Teeth

A lovely smile and fresh breath is a great attribute to a healthy dog. Dogs’ teeth need brushing just like our own to avoid dental disease, and it prevents doggy breath too.

Gum and periodontal disease can be extremely sore, even though most dogs will tend to hide their pain due to their wild ancestory. Cleaning their teeth is the best way to keep their mouth healthy and pain free, although there are other options.

Brushing

You will need: a double sided toothbrush designed for dogs’ mouths, and some pet-friendly toothpaste, such as the ones by EzyDog. You can get liver, peanut butter and many other flavours to make the whole process a lot easier for you and tastier for your dog, but make sure not to use human toothpaste. It can be toxic to them if swallowed.

How to:

  • It is important to start slowly as your dog learns to have his teeth brushed. Start by simply using a finger to touch the outsides of his teeth, and his lips and gums. You can place something tasty on your finger for him to enjoy as you do so.
  • If your dog is accepting of this, you can move on to gently touching his teeth and mouth with the toothbrush. Remember to move slowly, and only start for a few seconds at a time. Practise this in several short sessions a day, gradually increasing the length of time you expect him to put up with it.
  • Once your dog is happy to stand and have his teeth touched in exchange for a treat, you can begin to use the toothpaste. Just use a little at a time, and start with only small periods of time, as he acclimatises again. It is a strange taste and experience for him to get used to. You can experiment with different flavours to see which one your dog likes best.
  • In the same way, you can progress to gently opening his mouth and cleaning the insides, as well as his back teeth and gums. Remember to increase the difficulty for him very slowly. If cleaning his teeth has become a battle, it is because you have moved too quickly through the steps.
  • Eventually he will learn that cleaning his teeth does not have to be a negative experience, instead a necessary, if perhaps boring, time with a nice reward at the end.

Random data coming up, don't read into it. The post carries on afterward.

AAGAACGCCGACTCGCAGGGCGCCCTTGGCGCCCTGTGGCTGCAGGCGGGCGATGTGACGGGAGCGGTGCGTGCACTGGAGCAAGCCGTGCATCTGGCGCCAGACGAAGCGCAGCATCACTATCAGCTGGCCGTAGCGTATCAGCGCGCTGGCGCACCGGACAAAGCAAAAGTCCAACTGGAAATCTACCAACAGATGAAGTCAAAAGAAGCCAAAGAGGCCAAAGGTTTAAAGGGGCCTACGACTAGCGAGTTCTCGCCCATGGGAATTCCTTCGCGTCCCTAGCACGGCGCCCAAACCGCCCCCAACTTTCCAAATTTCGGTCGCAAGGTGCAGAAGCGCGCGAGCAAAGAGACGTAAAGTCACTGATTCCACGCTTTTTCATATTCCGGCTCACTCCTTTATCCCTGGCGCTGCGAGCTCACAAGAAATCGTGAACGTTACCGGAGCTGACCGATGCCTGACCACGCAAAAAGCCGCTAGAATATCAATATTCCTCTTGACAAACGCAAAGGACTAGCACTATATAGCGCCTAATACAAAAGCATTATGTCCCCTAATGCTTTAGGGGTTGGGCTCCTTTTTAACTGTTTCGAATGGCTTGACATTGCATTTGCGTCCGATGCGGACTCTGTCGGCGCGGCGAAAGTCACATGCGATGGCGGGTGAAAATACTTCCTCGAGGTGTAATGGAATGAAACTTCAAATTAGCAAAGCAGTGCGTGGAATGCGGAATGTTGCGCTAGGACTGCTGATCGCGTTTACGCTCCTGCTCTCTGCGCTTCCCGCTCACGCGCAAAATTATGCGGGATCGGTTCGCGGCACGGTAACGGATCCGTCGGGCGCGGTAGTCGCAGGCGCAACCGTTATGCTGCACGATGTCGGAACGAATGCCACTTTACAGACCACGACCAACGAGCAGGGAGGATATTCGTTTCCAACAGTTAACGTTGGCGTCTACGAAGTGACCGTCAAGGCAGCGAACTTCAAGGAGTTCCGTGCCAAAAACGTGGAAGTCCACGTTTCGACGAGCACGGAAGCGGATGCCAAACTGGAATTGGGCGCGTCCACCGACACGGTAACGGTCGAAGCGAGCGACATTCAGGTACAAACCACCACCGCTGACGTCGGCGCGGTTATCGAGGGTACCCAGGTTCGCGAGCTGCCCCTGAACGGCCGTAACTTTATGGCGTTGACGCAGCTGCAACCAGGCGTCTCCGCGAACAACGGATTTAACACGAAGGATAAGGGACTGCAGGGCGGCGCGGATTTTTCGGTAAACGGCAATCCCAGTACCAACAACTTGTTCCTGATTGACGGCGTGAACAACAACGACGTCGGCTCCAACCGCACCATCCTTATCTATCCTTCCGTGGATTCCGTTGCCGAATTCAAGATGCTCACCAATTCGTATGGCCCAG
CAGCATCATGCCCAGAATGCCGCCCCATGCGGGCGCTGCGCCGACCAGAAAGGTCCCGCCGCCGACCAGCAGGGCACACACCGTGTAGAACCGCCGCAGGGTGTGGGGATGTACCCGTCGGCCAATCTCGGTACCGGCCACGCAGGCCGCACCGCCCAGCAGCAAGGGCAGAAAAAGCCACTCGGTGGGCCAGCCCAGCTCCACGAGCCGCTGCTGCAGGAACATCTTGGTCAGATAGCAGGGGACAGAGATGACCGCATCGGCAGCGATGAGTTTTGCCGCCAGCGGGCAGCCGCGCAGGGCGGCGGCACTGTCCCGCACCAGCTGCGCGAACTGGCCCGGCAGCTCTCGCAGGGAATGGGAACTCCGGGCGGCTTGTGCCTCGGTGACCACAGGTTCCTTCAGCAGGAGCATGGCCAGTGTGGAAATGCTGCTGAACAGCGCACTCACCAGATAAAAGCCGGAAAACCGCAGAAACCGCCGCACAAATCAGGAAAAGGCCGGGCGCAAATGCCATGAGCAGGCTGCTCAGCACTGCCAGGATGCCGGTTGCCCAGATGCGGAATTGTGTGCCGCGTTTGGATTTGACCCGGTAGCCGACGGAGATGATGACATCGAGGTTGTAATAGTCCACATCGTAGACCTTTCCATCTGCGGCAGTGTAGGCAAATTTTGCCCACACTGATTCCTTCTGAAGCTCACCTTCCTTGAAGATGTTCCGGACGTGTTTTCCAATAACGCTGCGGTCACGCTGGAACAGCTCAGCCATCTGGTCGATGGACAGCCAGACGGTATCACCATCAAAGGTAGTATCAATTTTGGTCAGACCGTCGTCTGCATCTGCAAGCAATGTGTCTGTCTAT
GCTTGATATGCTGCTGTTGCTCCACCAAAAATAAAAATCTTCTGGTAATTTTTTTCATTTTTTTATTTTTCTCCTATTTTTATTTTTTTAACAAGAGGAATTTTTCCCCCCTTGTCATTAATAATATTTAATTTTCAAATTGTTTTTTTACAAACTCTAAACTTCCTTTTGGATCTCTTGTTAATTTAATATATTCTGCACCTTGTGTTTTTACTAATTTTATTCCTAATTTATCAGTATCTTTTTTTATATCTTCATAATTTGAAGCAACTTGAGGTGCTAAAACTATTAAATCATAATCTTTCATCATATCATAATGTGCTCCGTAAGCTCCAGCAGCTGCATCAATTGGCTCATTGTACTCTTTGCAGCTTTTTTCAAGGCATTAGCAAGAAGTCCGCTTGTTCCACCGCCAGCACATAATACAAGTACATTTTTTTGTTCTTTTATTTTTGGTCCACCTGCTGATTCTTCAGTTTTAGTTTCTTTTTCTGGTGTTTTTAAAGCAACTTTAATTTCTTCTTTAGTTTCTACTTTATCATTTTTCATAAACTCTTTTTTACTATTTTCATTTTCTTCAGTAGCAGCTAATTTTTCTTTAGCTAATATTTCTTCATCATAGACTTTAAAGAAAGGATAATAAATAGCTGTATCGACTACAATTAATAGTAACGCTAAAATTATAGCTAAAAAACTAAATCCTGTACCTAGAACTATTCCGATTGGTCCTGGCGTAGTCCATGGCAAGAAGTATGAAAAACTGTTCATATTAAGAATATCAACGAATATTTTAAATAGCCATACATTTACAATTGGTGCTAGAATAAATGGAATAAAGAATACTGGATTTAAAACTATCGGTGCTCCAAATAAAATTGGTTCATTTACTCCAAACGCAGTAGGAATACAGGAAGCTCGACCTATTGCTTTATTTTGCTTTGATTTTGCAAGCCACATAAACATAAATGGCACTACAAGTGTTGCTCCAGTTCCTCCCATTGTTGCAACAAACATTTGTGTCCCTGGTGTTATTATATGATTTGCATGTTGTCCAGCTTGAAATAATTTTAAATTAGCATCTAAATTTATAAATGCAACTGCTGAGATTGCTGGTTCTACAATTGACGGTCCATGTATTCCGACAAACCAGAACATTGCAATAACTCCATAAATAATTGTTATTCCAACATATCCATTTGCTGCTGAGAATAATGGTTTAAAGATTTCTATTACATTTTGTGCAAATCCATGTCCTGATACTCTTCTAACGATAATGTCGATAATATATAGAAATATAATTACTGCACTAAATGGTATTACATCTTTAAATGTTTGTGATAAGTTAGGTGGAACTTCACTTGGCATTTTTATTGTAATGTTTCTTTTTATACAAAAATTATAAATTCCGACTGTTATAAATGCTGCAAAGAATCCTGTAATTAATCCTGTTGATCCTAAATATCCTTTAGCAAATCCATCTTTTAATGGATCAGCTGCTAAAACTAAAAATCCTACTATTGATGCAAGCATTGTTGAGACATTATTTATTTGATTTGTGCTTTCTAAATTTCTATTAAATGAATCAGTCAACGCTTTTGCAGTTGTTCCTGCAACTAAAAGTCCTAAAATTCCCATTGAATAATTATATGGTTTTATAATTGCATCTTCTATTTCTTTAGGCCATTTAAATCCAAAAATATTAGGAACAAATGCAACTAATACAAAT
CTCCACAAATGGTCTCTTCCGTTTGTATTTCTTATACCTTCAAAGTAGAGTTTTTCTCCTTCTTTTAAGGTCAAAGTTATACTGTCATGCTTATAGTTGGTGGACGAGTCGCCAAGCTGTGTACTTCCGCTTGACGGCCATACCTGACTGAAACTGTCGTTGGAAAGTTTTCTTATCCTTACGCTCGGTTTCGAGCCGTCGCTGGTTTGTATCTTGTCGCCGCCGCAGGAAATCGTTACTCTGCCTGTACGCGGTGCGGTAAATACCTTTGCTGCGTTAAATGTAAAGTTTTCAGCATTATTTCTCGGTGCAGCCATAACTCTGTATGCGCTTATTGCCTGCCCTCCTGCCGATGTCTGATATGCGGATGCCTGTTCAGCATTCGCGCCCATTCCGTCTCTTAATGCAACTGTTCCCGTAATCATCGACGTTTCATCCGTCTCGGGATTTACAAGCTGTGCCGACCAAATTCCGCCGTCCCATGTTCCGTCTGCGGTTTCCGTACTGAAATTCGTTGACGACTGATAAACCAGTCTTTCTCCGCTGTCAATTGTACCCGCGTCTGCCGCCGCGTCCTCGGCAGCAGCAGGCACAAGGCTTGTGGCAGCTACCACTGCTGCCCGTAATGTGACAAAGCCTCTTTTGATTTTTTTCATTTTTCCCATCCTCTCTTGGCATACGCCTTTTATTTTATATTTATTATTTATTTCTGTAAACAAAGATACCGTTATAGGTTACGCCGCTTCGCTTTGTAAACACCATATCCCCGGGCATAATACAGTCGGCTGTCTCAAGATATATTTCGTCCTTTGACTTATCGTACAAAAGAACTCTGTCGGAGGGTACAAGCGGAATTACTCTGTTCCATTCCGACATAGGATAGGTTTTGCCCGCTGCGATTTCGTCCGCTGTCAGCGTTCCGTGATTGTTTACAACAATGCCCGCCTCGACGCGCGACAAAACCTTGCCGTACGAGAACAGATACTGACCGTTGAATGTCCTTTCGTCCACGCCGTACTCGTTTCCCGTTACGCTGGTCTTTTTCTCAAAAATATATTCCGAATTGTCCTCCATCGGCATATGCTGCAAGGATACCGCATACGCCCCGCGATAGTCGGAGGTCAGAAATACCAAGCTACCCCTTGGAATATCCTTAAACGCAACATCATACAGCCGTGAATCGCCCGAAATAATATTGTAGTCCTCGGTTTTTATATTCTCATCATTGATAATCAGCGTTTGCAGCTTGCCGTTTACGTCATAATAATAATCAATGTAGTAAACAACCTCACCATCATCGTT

Alternatives

If cleaning their teeth is too traumatic or time consuming for your lifestyle, there are other options.

  1. Buying specially designed dental food will play a large role in maintaining teeth health. Hill’s Science Diet Oral Care or Royal Canin Dental kibble are designed to clean their teeth as they eat, through the use of large, cross woven pieces that clean the tooth as it enters, or with specially added enzymes to remove plaque build up. Try to avoid feeding soft foods, as these get stuck in even the smallest holes, and contribute to the build up of bacteria.
  2. Use chews regularly, especially after feeding anything soft. Although more expensive than tooth brushing, it is a much easier way to rid their teeth of plaque. Try Dentastix, Greenies or Zukes Z-Bones. Raw bones will also help in cleaning of their teeth in a manner similar to the chews.
  3. Teeth cleaning products can be added to their drinking water, such as Plaque Off. It contains special enzymes that will break down plaque in the mouth, and is a convenient way to help with dental hygiene.
  4. A professional cleaning by a vet once a year will keep their mouth in top shape, but it can cost upwards of $300 and usually requires an anaesthetic. It is wise to get a dental check done with their annual check up, to keep on top of any problems that may develop.
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